#chmod +x /etc/cron.daily/rsync.backup
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#!/bin/bash
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rsync -a -r --delete -e ssh /folder/to/backup remoteuser@remotehost:/location/to/backup &> /dev/null}}
  
And that's it. It'll now run daily, as long as your cron daemon is configured correctly (which is out of the scope of this document).
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; {{Codeline|-e ssh}} : tells rsync to use SSH
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; {{Codeline|remoteuser}} : is the user on the host {{Codeline|remotehost}}
  
To check if rsync actually has preformed a backup you can use a log, here's a simple example:
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Finally, the script must be executable:
#echo  beginning backup `date` >> ~/RsyncBackupLog
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Put this line in your backup script and it will write "beginning backup 02-01-2009" in the text file RsyncBackupLog now you can see when the last backup is made.
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You can also log the output of rsync:
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  # chmod +x /etc/cron.daily/rsync.backup
  #rsync -ar --delete /folder_to_backup/ /location_to_backup/ >> ~/Rsync.log
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The log can be find in your home directory and it's called Rsync.log
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When you are making a backup to a server you can build in a check if the server is online:
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For more examples, search Google for 'rsync backup script' or search the [http://bbs.archlinux.org/viewforum.php?id=27 Community Contributions] and [http://bbs.archlinux.org/viewforum.php?id=33 General Programming Forum] forums.
#if ping -c 1 -w 5 10.0.0.102 > /dev/null ;
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then
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mount the share
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rsync -ar --delete -e ssh /folder_to_backup/ remoteuser@remotehost:/location_to_backup/ &> /dev/null
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else
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echo echo  backup failed `date` >> ~/RsyncBackupLog
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fi
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For more examples of really great bash scripting you should just google for 'rsync backup script' or go to the 'General Programming Forum' of the Arch forum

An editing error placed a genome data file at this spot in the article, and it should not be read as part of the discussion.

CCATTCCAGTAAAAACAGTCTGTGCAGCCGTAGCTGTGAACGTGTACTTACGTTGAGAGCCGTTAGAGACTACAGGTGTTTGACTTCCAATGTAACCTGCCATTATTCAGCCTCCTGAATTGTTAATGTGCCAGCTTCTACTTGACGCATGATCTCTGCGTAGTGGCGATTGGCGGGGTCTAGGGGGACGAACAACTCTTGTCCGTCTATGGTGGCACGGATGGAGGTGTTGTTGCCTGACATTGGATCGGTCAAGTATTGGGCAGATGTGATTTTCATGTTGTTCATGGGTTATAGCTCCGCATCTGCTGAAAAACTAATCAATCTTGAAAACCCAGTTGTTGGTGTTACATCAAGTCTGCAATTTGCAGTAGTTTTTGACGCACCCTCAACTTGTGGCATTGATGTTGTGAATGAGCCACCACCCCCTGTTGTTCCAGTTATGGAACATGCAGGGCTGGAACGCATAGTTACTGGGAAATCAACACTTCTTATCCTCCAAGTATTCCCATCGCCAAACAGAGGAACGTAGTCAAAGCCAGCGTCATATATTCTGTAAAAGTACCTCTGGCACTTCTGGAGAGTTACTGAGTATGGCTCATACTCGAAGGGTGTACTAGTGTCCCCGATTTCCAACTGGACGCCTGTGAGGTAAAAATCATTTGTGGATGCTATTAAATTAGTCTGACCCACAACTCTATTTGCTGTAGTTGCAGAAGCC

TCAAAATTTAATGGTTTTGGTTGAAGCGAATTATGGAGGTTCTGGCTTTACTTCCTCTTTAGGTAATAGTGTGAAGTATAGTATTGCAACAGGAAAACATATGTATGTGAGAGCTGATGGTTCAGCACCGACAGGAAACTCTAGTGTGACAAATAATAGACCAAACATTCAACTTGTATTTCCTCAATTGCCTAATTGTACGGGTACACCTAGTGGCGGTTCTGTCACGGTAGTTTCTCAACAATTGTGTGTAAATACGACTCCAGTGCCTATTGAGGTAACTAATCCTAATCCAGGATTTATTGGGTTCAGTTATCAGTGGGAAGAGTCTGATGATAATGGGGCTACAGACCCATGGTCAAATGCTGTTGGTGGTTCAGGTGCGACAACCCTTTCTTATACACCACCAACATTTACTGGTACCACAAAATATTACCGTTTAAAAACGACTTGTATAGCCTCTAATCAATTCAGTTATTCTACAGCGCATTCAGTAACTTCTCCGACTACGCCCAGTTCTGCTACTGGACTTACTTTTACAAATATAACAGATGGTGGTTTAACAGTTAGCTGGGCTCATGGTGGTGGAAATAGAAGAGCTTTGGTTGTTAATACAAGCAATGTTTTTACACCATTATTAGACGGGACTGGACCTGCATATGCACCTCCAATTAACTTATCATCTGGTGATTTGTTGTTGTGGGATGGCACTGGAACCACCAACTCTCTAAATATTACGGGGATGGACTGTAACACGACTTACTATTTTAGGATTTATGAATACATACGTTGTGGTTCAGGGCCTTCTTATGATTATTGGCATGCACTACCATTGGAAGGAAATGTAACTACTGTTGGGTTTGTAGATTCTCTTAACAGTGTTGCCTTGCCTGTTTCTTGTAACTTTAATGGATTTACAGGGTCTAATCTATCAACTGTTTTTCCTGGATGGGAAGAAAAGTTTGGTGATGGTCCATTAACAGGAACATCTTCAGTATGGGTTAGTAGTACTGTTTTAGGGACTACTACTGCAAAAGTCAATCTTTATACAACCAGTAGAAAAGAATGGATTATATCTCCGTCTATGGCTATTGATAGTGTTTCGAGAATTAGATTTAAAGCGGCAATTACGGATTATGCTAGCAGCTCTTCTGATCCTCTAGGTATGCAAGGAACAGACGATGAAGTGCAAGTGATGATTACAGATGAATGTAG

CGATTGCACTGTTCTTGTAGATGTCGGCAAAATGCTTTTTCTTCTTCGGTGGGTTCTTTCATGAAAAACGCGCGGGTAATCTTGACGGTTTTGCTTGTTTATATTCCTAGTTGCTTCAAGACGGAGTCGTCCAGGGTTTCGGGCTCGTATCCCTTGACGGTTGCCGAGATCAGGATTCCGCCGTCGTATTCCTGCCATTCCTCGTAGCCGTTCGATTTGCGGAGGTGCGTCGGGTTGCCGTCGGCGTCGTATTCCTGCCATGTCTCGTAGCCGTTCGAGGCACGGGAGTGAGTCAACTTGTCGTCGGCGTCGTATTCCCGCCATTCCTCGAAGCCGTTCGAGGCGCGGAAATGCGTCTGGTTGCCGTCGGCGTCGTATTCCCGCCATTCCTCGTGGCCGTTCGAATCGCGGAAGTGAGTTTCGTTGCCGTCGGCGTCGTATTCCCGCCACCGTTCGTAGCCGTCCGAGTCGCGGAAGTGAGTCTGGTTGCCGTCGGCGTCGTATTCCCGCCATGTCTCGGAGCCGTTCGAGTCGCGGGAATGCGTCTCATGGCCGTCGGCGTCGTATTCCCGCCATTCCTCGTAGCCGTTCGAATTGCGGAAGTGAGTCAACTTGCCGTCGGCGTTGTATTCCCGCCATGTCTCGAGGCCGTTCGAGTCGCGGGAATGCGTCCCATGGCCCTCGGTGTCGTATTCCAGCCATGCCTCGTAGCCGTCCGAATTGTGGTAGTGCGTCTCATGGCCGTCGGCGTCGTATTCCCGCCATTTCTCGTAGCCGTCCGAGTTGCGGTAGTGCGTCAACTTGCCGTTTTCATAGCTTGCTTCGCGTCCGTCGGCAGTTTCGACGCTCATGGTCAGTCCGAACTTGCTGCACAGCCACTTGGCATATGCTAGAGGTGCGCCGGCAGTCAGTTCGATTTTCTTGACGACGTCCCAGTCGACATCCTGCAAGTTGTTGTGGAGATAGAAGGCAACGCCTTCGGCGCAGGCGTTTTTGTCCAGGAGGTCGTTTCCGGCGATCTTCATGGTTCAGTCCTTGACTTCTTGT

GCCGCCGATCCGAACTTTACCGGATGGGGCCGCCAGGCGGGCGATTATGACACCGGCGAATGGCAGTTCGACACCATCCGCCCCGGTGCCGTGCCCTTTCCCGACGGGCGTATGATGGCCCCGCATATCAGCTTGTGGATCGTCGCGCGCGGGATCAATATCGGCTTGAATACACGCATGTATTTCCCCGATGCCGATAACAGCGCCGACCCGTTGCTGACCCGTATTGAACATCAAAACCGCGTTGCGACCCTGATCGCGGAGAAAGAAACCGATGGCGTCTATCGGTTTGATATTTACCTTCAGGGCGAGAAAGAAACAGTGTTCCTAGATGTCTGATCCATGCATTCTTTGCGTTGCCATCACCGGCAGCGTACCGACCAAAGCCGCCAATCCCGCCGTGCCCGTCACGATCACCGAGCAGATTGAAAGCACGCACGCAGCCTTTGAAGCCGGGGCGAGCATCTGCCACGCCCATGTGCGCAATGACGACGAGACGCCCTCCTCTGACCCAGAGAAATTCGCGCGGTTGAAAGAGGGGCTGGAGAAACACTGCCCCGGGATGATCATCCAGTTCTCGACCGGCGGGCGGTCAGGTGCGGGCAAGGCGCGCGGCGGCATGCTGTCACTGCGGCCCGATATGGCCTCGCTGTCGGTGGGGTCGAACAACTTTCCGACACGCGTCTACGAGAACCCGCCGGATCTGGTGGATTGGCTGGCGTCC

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Revision as of 17:08, 8 November 2009


rsync is an open source utility that provides fast incremental file transfer.

Installation

# pacman -S rsync

Usage

As a cp alternative

rsync can readily be used as an advanced cp alternative, specifically useful for copying larger files:

$ rsync -P src dest

The Template:Codeline option is the same as Template:Codeline, which keeps partially transferred files and shows a progress bar during transfer.

As a backup utility

The rsync protocol can easily be used for backups, only transferring files that have changed since the last backup. This tutorial describes how to configure scheduled backups using rsync, typically to some removable media.

First, create a script containing the appropriate command options:

Note: For the sake of this example, the script is created in the Template:Filename directory, and will be run once daily if a cron daemon is installed and properly configured. Configuring/using cron is outside the scope of this article.

Template:File

Template:Codeline 
means files are archived
Template:Codeline 
means files are copied recursively
Template:Codeline 
means files deleted on the source are deleted on the backup

Here, Template:Filename should to be changed to what needs to be backed-up (Template:Filename, for example) and Template:Filename is where the backup should be saved (Template:Filename, for example).

If backing-up to a remote host using SSH, use this script instead:

Template:File

Template:Codeline 
tells rsync to use SSH
Template:Codeline 
is the user on the host Template:Codeline

Finally, the script must be executable:

# chmod +x /etc/cron.daily/rsync.backup

For more examples, search Google for 'rsync backup script' or search the Community Contributions and General Programming Forum forums.